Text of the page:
Pages: 352 - 354
      Abstract: Rakesh Kumar, Sheetal Sharda, Vimlesh Soni, Kaniyappan Nambiyar
      Indian Dermatology Online Journal 2017 8(5):352-354
      Autosomal recessive cutis laxa type-II (ARCLII) is a spectrum of clinical disorders with prenatal and postnatal growth retardation, cutis laxa, dysmorphism, and skeletal abnormalities. We report the case of a 14-month-old boy with developmental delay, hypotonia, dysmorphism, and loose skin. A novel homozygous variant was observed in ATP6VOA2 gene. Clinical spectrum of ARCLII is highly heterogeneous and molecular analysis should be done to confirm the diagnosis.
      Citation: Indian Dermatology Online Journal 2017 8(5):352-354
      PubDate: Fri,15 Sep 2017
      DOI: 10.4103/idoj.IDOJ_334_16
      Issue No: Vol. 8, No. 5 (2017)
       
  • Plexiform schwannoma of the finger: A case report and literature review

    • Authors: Nafiseh Mortazavi, Kambiz Novin, Farahnaz Bidari Zerehpoosh, Managol Sadatsafavi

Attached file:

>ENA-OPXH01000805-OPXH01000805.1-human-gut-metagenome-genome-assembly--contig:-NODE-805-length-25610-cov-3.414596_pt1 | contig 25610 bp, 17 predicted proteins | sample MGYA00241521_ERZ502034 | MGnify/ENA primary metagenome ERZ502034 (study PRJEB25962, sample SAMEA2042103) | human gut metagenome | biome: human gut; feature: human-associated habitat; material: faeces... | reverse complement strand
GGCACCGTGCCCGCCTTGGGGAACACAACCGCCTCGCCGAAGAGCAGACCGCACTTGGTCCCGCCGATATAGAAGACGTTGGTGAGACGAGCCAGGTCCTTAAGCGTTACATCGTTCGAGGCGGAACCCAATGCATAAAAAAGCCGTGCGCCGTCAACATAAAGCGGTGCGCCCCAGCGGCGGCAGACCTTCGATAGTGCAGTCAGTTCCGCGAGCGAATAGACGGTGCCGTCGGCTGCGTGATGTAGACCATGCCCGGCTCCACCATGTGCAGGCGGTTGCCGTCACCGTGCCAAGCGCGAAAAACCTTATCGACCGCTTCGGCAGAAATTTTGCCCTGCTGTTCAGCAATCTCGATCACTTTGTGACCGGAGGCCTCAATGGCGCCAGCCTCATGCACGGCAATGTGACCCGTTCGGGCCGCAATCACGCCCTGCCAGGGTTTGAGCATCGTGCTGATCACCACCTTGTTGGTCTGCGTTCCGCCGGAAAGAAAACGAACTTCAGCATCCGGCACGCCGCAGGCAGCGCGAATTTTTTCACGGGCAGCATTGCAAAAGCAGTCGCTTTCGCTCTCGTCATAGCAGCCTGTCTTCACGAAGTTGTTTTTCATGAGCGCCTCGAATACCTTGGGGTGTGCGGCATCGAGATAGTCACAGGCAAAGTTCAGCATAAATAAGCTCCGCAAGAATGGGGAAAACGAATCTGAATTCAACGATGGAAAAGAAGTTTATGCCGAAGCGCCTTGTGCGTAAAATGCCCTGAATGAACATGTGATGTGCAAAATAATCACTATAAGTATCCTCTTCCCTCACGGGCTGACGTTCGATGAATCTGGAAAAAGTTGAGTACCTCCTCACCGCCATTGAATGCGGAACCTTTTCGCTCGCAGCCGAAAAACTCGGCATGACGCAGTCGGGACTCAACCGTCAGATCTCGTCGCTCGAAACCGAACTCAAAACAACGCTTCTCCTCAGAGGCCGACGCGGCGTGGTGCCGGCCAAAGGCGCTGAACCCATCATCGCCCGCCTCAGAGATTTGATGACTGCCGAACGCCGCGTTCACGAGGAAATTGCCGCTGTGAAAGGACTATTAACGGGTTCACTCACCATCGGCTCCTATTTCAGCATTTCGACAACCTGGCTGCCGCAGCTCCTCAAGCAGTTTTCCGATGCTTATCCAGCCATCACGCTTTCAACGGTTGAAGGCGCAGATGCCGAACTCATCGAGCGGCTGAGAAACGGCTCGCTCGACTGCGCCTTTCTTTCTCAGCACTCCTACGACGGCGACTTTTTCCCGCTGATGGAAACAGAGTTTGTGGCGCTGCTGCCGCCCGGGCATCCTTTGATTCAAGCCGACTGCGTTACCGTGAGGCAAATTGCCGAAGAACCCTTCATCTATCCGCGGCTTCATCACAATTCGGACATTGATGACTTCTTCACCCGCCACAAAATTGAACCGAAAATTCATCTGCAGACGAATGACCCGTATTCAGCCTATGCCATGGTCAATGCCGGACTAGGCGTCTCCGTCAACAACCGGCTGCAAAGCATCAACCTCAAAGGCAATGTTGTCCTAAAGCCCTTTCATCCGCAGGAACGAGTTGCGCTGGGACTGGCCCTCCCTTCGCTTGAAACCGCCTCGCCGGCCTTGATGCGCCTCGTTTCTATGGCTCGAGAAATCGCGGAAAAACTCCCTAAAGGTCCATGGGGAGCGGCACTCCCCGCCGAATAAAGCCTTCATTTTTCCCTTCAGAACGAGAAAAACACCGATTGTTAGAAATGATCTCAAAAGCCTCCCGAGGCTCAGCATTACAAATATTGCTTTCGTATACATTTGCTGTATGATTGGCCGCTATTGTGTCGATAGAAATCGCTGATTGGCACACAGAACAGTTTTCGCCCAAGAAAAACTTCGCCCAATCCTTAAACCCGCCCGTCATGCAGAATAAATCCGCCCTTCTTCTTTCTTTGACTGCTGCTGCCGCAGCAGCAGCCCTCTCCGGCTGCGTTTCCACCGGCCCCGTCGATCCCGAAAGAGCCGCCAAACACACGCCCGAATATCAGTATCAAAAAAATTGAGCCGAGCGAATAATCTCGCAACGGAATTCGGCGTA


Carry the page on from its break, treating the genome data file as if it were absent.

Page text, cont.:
Pages: 355 - 357
      Abstract: Nafiseh Mortazavi, Kambiz Novin, Farahnaz Bidari Zerehpoosh, Managol Sadatsafavi
      Indian Dermatology Online Journal 2017 8(5):355-357
      A 49-year-old woman with a long history of a subcutaneous mass on the dorsal side of her 4th finger of the right hand visited a dermatologist because of slight enlargement of the mass. Her past medical history was notable only for a mitral valvuloplasty performed 20 years earlier. Physical examination revealed a small, round, firm subcutaneous mass on the dorsal side of her proximal interphalangeal joint of the right 4th finger. The mass was immobile and nontender and its overlying skin was intact. An excisional biopsy was done for the patient and the specimen was sent for pathologic evaluation. On microscopic examination, the final diagnosis of plexiform schwannoma was made for the lesion. The aim of this publication is to report a rare case of plexiform schwannoma of the soft tissue and a literature review to provide a better understanding about its characteristics including epidemiologic factors and pathologic evaluation.
      Citation: Indian Dermatology Online Journal 2017 8(5):355-357
      PubDate: Fri,15 Sep 2017
      DOI: 10.4103/idoj.IDOJ_370_16